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|Us and them (standard:other, 3327 words)|
|Author: Lev821||Added: Oct 09 2012||Views/Reads: 2040/1603||Story vote: 0.00 (0 votes)|
|Can a north-south divide stop temptation?|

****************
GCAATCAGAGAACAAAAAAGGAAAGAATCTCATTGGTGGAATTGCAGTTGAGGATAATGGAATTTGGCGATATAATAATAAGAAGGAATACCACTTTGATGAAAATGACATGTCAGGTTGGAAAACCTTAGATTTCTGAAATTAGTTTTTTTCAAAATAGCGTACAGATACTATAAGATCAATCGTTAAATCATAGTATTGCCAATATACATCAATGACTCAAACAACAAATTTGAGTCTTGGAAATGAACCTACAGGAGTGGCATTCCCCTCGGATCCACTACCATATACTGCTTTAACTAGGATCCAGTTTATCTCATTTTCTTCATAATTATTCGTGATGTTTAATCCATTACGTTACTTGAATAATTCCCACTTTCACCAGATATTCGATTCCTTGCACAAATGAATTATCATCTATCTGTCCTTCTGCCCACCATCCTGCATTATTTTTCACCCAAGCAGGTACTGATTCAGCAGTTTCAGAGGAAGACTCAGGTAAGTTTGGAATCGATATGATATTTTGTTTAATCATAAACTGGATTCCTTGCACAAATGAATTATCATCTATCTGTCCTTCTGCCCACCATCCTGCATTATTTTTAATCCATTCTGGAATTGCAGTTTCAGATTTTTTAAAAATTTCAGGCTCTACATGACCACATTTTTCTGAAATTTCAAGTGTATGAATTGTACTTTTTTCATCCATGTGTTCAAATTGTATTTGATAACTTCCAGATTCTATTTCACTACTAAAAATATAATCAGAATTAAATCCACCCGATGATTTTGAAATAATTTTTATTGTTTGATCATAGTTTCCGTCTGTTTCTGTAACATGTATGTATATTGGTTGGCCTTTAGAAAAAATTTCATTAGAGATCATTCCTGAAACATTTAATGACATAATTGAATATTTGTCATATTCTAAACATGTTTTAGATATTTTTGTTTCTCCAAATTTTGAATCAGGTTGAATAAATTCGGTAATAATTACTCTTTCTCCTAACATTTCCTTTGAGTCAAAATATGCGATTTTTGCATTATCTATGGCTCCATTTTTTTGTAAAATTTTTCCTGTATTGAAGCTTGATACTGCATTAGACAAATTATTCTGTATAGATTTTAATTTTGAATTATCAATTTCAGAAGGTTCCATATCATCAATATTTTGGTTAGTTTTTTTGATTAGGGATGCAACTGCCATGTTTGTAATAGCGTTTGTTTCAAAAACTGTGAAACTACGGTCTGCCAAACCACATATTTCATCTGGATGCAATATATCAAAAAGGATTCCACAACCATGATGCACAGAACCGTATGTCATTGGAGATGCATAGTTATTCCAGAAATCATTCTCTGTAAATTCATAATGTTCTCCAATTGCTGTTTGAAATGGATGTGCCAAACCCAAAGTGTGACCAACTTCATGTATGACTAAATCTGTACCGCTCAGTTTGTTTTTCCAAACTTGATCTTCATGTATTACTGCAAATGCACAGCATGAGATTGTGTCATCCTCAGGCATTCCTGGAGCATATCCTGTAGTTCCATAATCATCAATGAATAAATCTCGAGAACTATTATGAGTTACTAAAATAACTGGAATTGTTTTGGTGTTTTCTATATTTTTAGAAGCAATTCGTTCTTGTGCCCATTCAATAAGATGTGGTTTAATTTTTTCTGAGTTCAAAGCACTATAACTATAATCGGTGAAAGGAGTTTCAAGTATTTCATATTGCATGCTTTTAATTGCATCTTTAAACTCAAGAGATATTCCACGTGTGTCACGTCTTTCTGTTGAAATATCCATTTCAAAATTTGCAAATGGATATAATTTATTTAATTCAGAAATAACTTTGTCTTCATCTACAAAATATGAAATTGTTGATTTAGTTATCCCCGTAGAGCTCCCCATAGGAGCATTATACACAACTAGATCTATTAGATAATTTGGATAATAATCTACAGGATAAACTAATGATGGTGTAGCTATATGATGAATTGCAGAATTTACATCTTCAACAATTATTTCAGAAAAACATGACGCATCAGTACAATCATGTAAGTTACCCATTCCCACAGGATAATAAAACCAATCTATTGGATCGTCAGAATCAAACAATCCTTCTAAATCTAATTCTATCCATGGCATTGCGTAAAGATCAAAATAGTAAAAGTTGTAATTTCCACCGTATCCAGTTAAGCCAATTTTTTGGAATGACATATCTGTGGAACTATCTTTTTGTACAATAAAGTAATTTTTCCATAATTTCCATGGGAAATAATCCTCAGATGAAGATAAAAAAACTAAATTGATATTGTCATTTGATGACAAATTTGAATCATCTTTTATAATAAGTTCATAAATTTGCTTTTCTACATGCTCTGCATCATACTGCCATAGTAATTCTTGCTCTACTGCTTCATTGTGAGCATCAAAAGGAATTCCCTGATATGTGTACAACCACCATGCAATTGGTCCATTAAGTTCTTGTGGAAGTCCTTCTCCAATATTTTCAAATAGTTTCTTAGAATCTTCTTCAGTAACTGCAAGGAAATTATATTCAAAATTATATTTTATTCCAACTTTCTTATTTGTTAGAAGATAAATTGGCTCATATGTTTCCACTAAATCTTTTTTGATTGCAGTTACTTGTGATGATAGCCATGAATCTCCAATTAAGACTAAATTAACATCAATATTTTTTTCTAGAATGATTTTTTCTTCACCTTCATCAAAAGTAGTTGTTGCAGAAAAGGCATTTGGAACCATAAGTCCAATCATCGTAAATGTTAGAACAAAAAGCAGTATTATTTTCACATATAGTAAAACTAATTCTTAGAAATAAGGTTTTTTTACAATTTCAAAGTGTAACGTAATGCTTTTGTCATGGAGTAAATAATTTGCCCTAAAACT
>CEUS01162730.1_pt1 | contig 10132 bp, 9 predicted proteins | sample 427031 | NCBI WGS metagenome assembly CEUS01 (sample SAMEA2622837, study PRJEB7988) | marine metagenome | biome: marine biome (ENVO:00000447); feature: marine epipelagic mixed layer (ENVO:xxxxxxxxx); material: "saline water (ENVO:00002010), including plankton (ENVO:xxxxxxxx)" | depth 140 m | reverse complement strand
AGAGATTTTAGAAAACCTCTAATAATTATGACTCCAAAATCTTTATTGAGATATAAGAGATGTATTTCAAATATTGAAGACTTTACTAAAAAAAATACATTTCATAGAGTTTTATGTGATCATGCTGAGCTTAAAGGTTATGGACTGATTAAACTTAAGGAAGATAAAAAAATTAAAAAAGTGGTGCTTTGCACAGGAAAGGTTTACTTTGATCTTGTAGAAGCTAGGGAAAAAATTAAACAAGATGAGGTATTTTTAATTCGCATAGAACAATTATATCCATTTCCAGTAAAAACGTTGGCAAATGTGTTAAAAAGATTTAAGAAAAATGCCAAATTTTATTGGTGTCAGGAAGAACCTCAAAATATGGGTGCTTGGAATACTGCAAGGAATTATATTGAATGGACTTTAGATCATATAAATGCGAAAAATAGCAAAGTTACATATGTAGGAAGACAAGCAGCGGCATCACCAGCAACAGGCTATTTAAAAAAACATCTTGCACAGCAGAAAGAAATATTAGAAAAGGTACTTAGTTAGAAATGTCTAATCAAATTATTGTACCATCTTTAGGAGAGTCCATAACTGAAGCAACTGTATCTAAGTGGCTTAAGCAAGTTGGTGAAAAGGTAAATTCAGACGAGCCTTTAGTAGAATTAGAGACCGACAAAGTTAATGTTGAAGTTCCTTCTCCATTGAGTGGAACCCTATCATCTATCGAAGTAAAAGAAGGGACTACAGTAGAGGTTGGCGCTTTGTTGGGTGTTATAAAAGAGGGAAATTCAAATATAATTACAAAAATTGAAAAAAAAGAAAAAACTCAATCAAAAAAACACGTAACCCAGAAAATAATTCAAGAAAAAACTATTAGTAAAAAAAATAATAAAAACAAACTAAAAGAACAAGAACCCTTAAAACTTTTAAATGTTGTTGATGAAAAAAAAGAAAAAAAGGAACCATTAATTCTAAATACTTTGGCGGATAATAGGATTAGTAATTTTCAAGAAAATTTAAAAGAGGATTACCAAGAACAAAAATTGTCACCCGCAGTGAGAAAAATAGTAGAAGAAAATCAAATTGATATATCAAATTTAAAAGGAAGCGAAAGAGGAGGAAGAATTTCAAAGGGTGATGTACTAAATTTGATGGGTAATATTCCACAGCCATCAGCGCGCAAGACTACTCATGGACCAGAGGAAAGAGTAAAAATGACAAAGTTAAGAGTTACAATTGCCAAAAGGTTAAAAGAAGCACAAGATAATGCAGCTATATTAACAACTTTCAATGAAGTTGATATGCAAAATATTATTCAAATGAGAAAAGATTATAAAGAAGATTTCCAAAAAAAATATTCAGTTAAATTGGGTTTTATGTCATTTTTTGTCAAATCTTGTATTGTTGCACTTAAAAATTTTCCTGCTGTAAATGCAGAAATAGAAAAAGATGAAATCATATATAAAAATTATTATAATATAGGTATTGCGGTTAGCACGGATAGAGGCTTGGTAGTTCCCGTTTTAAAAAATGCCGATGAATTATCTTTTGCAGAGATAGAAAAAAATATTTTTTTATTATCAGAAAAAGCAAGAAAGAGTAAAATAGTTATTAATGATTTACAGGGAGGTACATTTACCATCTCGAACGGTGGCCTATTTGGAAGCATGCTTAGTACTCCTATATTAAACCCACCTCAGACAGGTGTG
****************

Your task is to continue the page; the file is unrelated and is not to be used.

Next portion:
Click here to read the first 75 lines of the story been made so the rich and elite could observe how the northerners lived, sipping their drinks and basking in the sun when it shone. Sir Trevor Williams and Douglas Collins, ex-politican and banker, yet still retaining their suit attires, were leaning against the window barrier, watching Orca walking back to the small encampment. They could just about make out crudely written banners. ‘STAY THERE' said one ‘WE'RE HAPPIER WITHOUT MONEY' said another. “‘We're happier without money'” said Douglas. “I'll bet that's wrong,”. Douglas was 58 and slightly portly, still retaining much of his hair which sometimes fell over one eye. “Yes,” said Trevor. “I agree”. He took a sip of cappuccino. Trevor was thinner and shorter at 61, as if at the age 28 he'd stopped growing, and simply aged. “If any of them gets a sniff of money and what it can do for them they'll be begging for more”. “Especially him. What's ‘is name? Orca. Typical bloody deviant. Anyway, you know money's no object to us, but what about him? If we simply offered it with no catches, I think he may accept”. “Although” said Trevor. “If he doesn't, he could make a big spectacle of burning it in front of the other hippies, you know, making a point. Still, I think it's worth the risk, just to prove that he would turn his back on his friends given the opportunity of getting free cash” He drank the last of his drink. ”How much?” he added. “How much can we tempt him with?” “Ten thousand. Five thousand each”. “Done,” said Trevor. As Orca made his way down the slope to the encampment he saw that it looked like nothing more than camping site out of season. There were a few signs stuck into the ground along with the amateur banners. It all seemed rather half-hearted, as if a rainstorm would be a good excuse to all go home. As self-appointed leader of the group, he bandied them all together for a kind of morale boosting talk, to reinforce why they were there. “I think we should decamp” he said, to the 27 other protesters all sitting down before him on a grass verge. “What d'you mean?” came a voice. “I think we should decamp that way”. He pointed towards the wall. “We'll spread ourselves along the fence, make more banners, make our point known more. Let them see we're going nowhere”. One person clapped. “I've seen loads of northerners laughing and joking with the southerners, and once I saw one of their cars stop. They got out and spoke with someone. Their creeping influence cannot continue. It's only going to get worse. We need them to stay on their side. No more of their patrolling cars spying on us. No more of us acknowledging them”. A few more clapped. He quite enjoyed the feeling of being in some sort of control, of people listening and agreeing with what he had to say. He liked the idea of followers, of being a leader, but he wasn't sure of the implications of where it could lead. For the next ten minutes or so, he gave a talk on his ideals and his concerns about the southerners knowing too much about them. Basically he was rather paranoid, and most of his followers tended to agree with him, although he wondered if some of them were here because they had nothing else to do. Like rioters of old joining in with anything anti-establishment. Throwing rocks at the police simply because they represented the ‘system', and going along with the crowd was hard to resist. At the back, sitting on a mound of grass with her half-brother, Sapphire watched Orca intently, taking in all he said. She was five years younger than him, wore a headband, a nose stud, with numerous bangles and charms around her wrists. Bakkara, a name he'd given himself from a character in his favourite sci-fi novel leaned towards her and whispered: “Are you really listening to what he's saying? If you fancy him, then wait for him to finish and go over”. “What?” she whispered, “Talk to him? I can't do that”. “Why not? Before someone else sinks their claws into him, maybe you can get there first”. “......also, has anyone thought of the watch you wear on your wrist? It's a device that could be picked up remotely through the satellites. Meaning they could be monitoring your movements”. “Why would they bother? There's no need for them to do that?” said a youth sat at the front, sitting cross-legged. “They don't need a reason. Governments are constantly paranoid of its public. They're forever convinced that people are out to get them”. “Well they are aren't they? Some of them”. “Yes, correct, but most of them do nothing about it. They'll complain and complain and complain, but won't take any action. Most people simply accept the way things are, and political parties of old, if you remember used to bicker and argue in public, but they were never actual enemies, because they would often be all smiling and happy behind closed doors, at their private members masonic lodges or whatever. They would argue for the public, pretend to be political rivals and then be drinking vodkas together later down at the local golf club. They were all phoneys”. “Why are you so hostile against them?” said someone near the back. “If that's how they are then that's up to them. We just don't want to go back to the way that things used to be. Their influence is creeping up on us, but you sound like we're all going to march in there and topple its government”. “No,” said Orca. “Don't you think they would tear down the wall and wipe us all out?” “Wipe us out?” came a voice from somewhere near the middle. “They wouldn't do that”. “Wouldn't they? If they got so paranoid about us they would. They may put up with us now, but you know their watching us, right? just incase we're plotting against them. They're scared of us”. “Oh, come on!” said the same voice. “If you're right then they're listening to every word you're saying now, in crystal clear quality from their satellites, or whatever, or bugs they may have planted around the place”. Orca stared at the man for a few moments, silent. Sapphire whispered to Bakkara: “When he's finished, d'you think you could talk to him, but then maybe introduce me? I'll wander past or something, and you could point me out”. “If he's not too busy” he said. Sapphire stared at him for a few moments. “Right,” she muttered. “Yes, you could very well be right,” Orca said. “Actually I would go so far as to say you are right. They are listening”. He turned towards the wall. “Did you get all that?” he yelled. A few of his followers looked at each other and muttered, one tapping the side of his head and asking if he was alright. “Well you know what we want, stay on your side and leave us all alone”. He turned back. “Let's go then. We're decamping to the fence”. In a small room that was more like a cosy office, in a room within the wall at the southern side, Douglas stood at a tall standard apprentice coffee table looking down at a briefcase full of bundles of twenty pound notes. “There you go,” he said, closing it and looking across to Trevor who was sat in an upholstered armchair, a glass of Glennfidich in one hand. “So we'll find out just how loyal he is when we wave that under his nose” said Trevor. “Yes, it's just an experiment. Everyone loves money, even if they don't know it. It's hardwired into their genes thanks to their ancestors”. “Well, yes, it really is thanks to them that we live as we do. Without whom....” he said, raising the glass and drinking it in one. “Yes,” said Douglas, “Free of hippies and lazy drop-outs, and people devolving into the past, back into the caves and trees”. “Exactly, so waving this money under their noses will be like someone hungry smelling food. They're going to want it”. Douglas nodded. “I suspect you could be right. Shall we go, let's go and place temptation in his path”. They left the office, walked along a small corridor, up a few steps and out onto a balcony which stretched for around fifty metres, looking out at the vista before them. A few other people were also there, people whom they didn't know, gazing at the neon metropolis before them. Hover cars had been invented and several flew between buildings. A metro rail track also wound around the buildings which flashed their signs and their adverts 24-7. They walked along the balcony which ended at a barely occupied railway station where magnetised bullet trains were normal. If the place wasn't busy and it was viable, a train could simply be signalled at the push of a button, which Douglas did, and a few minutes later, a single carriaged bullet slid silently to a halt before them, the doors hissing open. They entered a first class ‘lounge', tapped in a destination on a nearby screen, and the driverless vehicle was soon speeding through the wall to the terminal. It didn't take long and they were soon walking through the station towards the northside wall where plenty of security always milled around in the hope of finally having something to do. They, and the southern politicians were always paranoid of a plot against them, that one day there will perhaps be an invasion, so all entrances were heavily guarded. There were a few members of the public here, who were not allowed out, but only onto the balconies so they could look out at the countryside. On the southside, there were only three parks left, and even they had been cut down. The public came this far to literally see how the other half lived. They were not permitted to go out and speak to them. “What do you want to do,” asked Trevor, “Get a vehicle and go out there, or...?” Douglas's attention was diverted as he looked past Trevor. ‘The last pit-stop café' had a sign outside saying ‘Today's special, Chocolate spongecake'. “No rush” he said, walking across. With the camp set up along the perimeter, Orca was proud to see what seemed to be more people joining. There were a few tents he didn't recognise. Several camp fires and barbecues were set up, but he hoped the sense of why they were there didn't become clouded by the sense of community, rather like protesters of old who would join a group or be violent and throw petrol bombs at the police, with no actual idea of the dispute. Most of them simply hated the ‘state', or the government. Sitting at an unlit campfire, Sapphire could see up at the fence, Orca approaching to help a few others tie more banners. Bakkara emerged from the tent eating raw beetroot. He followed her line of site. “Oh dear,” he said, “Maybe he wants a hand”. “D'you think so?” “Go on, don't be shy”. “I can't help it,” Bakkara shook his head and wandered away. Orca was pulling a banner taut while a nail was being hammered in when he saw across the field a few people emerging from one of the walls doors. He saw that they began to approach his direction. Three armed police officers and two men in suits. It wasn't long before they stopped around ten metres away. Orca let go of the banner and it fell down. He stood staring at the men, along with some of the other protestors who came to the fence to simply look at them. “Hi Orca,” said Douglas, “Interesting little group you've got here”. “Why the robots?” Orca said, nodding to the policemen. “I mean what do you think we're going to do?” “We're just being cautious, you can't blame us” said Trevor. By now practically the whole camp lined along the fence to try and get a view, including Sapphire further along. Douglas raised his voice slightly considering the audience. “I have here a proposal, and it's only for you Orca, you alone. Come over to this side of the fence”. Orca clambered over and approached the men. “Not too close” said one of the officers. Orca took a few extra defiant steps producing a scowl from the man, but he stopped about 8 feet in front of Douglas and Trevor. Douglas held forward the briefcase. “I have here, the grand total of ten thousand pounds, which I am giving to you Orca. There is no catch. I just want you to take it, and come across to our side, where you can use it”. “You are kidding right? You're giving me money and the chance to spend it.” “Yes, that's right”. “You see Orca,” said Trevor, we know you're the most hardened of these protestors. Given a slight sniff of what we've got to offer on our side they'd snap it up, and we know some people have tried, but sometimes we have to keep you out. We are giving you money, and the chance to come across to our side and spend it. So what do you say?” Douglas swung the briefcase underarm and it landed by Orca who knelt down and opened it. He stared at the money for a few seconds before standing up and smiling. “Do you not understand our principles?” he said loudly, also for the crowd. “We don't have money here, and we don't want your influence spreading amongst us” He turned to the crowd. “Who here has a match? Who wants to watch it all burn?” There was a half-hearted cheer. Somebody threw him a lighter, and Orca looked at the two men who he could clearly see were having doubts. Seeing money burn was abhorrent in their eyes. Orca reached down and picked up a few notes, held them up and brought the lighter to them. Only to find he couldn't do it. He looked at the crowd, threw the lighter aside, stuffed the notes in his pockets, knelt down and closed the briefcase. He picked it up and stood, hugging it to his chest. “Ok,” he said, and walked towards the men. They turned and walked back towards the wall. Trevor turned and smiled at the protestors. “Go home folks,” he said, “You're no better than us”. Ruminations through the crowd all conveyed the same feeling, including that of Sapphire, who watched as he walked in the distance through a door. “Backstabber,” she muttered. Bakkara put his arm around her and they headed back with the others to their encampment, where they knew it was all over. Some had already started packing away. Orca was sat in the same first-class carriage as Douglas and Trevor, and looked like an errant thief who had been caught in a supermarket in the back room on the chair hunched up, staring at the floor. Except his eyes were closed, sitting as he was on a Dunmore tubchair, the briefcase clutched to his chest as if it might fall. There was a table separating him and the men, yet nobody spoke. The two men simply looked at each other smiling. After a while the train crossed into the other side of the wall and daylight lit up the carriage. Orca looked up, saw all the buildings and flashing neon. He put the briefcase on the table and opened it up. The money was crisp, and new. It almost had a pleasing aroma. “Mine, he whispered. “All mine”. Tweet